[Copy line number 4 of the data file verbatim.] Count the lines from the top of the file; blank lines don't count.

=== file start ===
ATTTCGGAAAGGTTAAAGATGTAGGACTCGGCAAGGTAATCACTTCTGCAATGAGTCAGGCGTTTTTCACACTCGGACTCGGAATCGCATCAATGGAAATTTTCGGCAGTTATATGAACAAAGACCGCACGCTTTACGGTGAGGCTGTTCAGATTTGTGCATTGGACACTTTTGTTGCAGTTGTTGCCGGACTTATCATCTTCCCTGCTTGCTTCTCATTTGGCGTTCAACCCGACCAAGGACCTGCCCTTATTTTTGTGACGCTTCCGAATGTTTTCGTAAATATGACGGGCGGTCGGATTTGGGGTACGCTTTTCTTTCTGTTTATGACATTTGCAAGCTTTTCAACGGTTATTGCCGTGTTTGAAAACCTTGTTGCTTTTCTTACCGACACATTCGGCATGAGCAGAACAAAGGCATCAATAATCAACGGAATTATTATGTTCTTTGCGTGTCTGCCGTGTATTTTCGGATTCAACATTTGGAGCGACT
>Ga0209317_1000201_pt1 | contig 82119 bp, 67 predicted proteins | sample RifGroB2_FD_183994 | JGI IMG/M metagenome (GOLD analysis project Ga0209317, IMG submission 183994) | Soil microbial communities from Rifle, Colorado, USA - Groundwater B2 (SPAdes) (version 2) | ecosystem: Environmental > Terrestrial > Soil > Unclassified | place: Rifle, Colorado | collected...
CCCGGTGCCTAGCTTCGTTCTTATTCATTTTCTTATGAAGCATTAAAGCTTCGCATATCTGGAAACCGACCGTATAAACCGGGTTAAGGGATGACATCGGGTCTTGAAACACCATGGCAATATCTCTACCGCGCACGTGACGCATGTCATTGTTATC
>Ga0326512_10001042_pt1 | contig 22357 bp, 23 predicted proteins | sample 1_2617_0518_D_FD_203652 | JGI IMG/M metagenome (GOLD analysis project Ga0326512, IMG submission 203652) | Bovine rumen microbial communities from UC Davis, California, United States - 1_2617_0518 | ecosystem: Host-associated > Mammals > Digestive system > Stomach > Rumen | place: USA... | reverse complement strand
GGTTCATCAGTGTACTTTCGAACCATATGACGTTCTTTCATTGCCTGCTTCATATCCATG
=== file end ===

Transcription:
>Ga0326512_10001042_pt1 | contig 22357 bp, 23 predicted proteins | sample 1_2617_0518_D_FD_203652 | JGI IMG/M metagenome (GOLD analysis project Ga0326512, IMG submission 203652) | Bovine rumen microbial communities from UC Davis, California, United States - 1_2617_0518 | ecosystem: Host-associated > Mammals > Digestive system > Stomach > Rumen | place: USA... | reverse complement strand